Enceladus Dilemma Attempted Fix

Planetary scientists came across something truly amazing back in 2005.  Enceladus, one of Saturn’s moons was found to be erupting with plumes of water vapor out of from its south pole! This was quite a shock to those who believe in the solar system being 4.5 billion years old because the phenomena at that age would violating the laws of thermodynamics.

Online publications like space.com stated that this moon because of it’s presumed old age should be not active but rather it should be frozen!

“The tide may be changing for the ocean suspected under the icy shell of Enceladus. Recent research has shown that this small moon of Saturn does not produce enough heat in its present configuration to keep water from freezing down to its core.  “There is no possible combination of parameters that allow for a thermally stable ocean,” said James Roberts of the University of California, Santa Cruz.”

So scientists scrambled to find an energy source that powered geysers. They looked high and low for an energy source but came up could come up with Tidal heating.  However, neighboring moons like Mimas which is bigger than Enceladus and endures more tidal stress than Enceladus is not active. Eventually more study revealed that Tidal heating was not viable.

“Calculations told scientists it would be impossible for Enceladus to have continually produced heat and gas at this rate. Tidal movement – the pull and push from Saturn as Enceladus moves around the planet – cannot explain the release of so much energy.”

So now what? How do they reconcile the physical evidence which shows a much younger age with their theory?  A computer generated simulation which cannot be checked with empirical data. This in turn becomes a playground for storytelling. And sure enough the computer was programmed with the old age framework to come up with a simulation that worked for 4.5 billion years. And they believed they found one as Jet Propulsion Laboratory filled in us in with the details of the model.

“Cassini appears to have caught Enceladus in the middle of a burp,” said Francis Nimmo, a planetary scientist at the University of California Santa Cruz and a co-author of the new paper in Nature Geoscience. “These tumultuous periods are rare and Cassini happens to have been watching the moon during one of these special epochs.”

We are blessed to observed such phenomena which indicates a young solar system. The 4.5 framework doesn’t allow evidence to lead to a conclusion rather they have a conclusion first then attempt to fix the evidence which isn’t matching up with their theory. It’s quite possible to observe more eruptions in the future which will put those who believe in evolution back to the drawing board or should I say more computer simulations. And for those of us who believe in creationism, rejoicing once again!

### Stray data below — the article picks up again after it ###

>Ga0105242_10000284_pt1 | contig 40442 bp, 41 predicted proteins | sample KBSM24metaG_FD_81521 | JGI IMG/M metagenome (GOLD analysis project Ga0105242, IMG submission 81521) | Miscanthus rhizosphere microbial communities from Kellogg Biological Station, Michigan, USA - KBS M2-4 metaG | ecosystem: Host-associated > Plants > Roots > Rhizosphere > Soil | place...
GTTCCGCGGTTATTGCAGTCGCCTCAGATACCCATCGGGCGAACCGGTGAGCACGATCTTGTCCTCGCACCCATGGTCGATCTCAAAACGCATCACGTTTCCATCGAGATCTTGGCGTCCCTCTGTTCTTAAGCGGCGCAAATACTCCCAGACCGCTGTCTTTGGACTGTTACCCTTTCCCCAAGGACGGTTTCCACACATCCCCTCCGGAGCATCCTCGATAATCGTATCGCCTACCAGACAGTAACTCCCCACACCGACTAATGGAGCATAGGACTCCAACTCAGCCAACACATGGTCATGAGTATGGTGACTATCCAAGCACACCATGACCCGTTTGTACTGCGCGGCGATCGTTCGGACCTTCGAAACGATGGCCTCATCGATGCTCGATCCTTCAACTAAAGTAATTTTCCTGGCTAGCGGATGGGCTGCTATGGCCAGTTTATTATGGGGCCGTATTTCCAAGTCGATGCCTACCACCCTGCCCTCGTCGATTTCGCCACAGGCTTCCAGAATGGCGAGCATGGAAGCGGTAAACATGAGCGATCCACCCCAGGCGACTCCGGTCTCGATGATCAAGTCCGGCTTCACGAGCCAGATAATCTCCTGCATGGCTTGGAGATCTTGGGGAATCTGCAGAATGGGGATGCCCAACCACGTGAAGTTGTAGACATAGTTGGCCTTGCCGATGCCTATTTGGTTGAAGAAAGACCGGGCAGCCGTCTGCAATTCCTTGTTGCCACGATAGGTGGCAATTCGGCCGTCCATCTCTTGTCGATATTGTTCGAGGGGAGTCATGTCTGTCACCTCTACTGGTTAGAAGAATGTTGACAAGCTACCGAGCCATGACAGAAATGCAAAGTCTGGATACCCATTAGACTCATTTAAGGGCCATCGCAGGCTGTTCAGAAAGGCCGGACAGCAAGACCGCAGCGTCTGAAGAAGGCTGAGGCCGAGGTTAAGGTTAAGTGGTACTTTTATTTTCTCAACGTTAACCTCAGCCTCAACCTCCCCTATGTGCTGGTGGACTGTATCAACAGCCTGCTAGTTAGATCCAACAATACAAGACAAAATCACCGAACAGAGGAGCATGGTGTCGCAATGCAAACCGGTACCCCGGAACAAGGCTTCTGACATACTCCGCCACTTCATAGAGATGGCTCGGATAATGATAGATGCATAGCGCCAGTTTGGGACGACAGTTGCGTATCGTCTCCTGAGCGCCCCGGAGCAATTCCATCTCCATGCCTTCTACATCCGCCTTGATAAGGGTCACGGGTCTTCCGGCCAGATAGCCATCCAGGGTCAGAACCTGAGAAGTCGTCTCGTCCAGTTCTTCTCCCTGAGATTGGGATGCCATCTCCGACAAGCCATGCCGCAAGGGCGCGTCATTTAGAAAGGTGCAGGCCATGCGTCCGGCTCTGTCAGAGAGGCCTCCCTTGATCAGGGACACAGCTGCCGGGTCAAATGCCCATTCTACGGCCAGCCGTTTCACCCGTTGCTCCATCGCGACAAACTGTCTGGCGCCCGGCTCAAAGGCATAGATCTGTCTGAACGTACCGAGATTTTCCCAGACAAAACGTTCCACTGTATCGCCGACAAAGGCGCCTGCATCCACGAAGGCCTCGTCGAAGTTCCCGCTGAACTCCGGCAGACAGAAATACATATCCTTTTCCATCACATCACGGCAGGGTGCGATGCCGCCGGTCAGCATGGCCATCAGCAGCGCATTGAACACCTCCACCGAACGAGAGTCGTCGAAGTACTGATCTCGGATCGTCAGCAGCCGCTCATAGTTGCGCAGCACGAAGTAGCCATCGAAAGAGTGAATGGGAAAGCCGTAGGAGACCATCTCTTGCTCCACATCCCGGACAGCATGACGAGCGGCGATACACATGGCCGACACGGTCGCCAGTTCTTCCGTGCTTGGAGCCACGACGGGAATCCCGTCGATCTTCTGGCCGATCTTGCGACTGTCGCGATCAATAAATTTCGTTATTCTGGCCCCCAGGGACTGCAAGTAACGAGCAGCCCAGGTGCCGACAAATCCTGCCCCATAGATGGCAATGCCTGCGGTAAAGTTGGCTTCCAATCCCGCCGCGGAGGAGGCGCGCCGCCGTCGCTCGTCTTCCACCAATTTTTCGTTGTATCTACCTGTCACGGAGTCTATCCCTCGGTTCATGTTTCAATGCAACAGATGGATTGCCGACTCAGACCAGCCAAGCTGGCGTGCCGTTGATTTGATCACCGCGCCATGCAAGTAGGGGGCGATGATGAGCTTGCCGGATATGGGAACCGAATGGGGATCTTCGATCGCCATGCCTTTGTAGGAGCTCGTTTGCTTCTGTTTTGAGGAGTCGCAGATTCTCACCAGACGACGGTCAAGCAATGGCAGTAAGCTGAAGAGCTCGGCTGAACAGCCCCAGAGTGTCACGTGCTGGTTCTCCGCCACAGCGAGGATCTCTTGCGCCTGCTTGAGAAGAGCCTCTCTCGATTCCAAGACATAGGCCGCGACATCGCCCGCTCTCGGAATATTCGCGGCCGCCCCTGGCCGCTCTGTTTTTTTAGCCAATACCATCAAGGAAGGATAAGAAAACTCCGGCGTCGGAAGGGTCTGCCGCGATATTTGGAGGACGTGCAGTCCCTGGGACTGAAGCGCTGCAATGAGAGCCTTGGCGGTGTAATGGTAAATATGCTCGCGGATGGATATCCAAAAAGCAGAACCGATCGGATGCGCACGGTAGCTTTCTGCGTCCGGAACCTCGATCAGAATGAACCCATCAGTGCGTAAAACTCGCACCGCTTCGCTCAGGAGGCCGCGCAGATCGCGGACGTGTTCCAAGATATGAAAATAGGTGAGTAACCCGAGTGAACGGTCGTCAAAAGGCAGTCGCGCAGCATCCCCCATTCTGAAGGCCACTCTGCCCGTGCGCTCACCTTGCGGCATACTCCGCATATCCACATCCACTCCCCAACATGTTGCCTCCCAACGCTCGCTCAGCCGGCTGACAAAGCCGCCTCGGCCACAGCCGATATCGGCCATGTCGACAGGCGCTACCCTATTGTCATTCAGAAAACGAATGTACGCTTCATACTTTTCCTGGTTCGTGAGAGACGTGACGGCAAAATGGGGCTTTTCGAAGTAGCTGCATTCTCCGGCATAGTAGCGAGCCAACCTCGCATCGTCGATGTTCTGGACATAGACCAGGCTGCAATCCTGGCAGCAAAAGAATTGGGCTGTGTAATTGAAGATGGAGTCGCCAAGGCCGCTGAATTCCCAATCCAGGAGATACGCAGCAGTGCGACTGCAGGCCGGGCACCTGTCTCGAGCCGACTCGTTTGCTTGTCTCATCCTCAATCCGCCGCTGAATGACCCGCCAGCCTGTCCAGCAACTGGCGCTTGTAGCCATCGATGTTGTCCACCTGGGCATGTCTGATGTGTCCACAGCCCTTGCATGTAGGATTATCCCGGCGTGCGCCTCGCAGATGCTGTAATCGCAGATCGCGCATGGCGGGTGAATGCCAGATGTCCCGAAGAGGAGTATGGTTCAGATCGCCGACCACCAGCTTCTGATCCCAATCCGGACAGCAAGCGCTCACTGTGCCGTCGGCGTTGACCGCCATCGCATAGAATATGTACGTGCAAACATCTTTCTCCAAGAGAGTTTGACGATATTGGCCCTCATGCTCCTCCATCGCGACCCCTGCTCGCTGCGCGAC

One thought on “Enceladus Dilemma Attempted Fix

  1. Michael’s source: “How do they reconcile the physical evidence which shows a much younger age with their theory?”

    Talk about mind-boggling![1] Your source really went over the cliff on this one. Let’s see. Your source reported a vapor plume on Enceladus that previous theory can’t explain because of lack of sufficient energy in the moon’s interior to power it.. Then all of a sudden your source explains the plume as due a young age of the solar system. This is a truly astounding leap of non-logic! Tell your source to try something next time that is a few orders of magnitude less laughable. Next he’ll propose that, if the dinosaurs were really around for hundreds of millions of years, their great weight would hacve wrinkled the earth’s crust, causing high mount—ah, wait, let;s try another example.

    But you have been here before, haven’t you? The mysterious Enceladus plume. At that time, I think you related it to a young solar system on the basis that millions of years of spouting would have used up all the moon’s mass and reduced it a mere cosmic speck. Now that hypothesis was at least a little more plausible.[2]

    At your previous encounter with Enceladus, the reasoning was somewhat less risible. But also, at that time, scientists were still scratching their brows for an explanation.

    Now, on this renvoi, the scientists have actually come up with an explanation.[3] So you combine news of a naturalistic explanation with even more outlandish creationist reasoning. Michael, you should tell your source to quit while has was ahead—or while he was losing a lot less than presently.

    Reason #482 why scientists laugh at creationists.


    [1] Previous post, on molecular machines.

    [2] I remember analogizing this with the Old Reliable geyser at Yellowstone, which would have carved a shaft to the earth’s center if it were billions of years old. Actually, it would have dug a ginormous crater even in a few thousand years. So the earth must actually be only hundreds of years old, not thousands as you claim.

    [3] And still we have the nonsense about simulations. See comments under “Storybook Claims And Empirical Justification,” Jan. 24. If your doctor ever recommends that you get an MRI, you should tell him that you don’t believe in them. Pssst: a big secret: an MRI (and a CT-scan too) is nothing but a COMPUTER SIMULATION from a bunch of data. You might also tell him that you know another big secret: they used to be called :NMRI” for Nuclear Magnetic Resonance Imaging. And that you are afraid of nuclear radiation. Mwaahaaahaaahaaaaaaa.

    Another quasi-endearing trait of creationisats—they seem incapable of learning anything. “If it was good enough for Grandpa, then it’s good enough for me.” (Remmebr that one? From the chorus of the song “Grandma’s Lye Soap.”)

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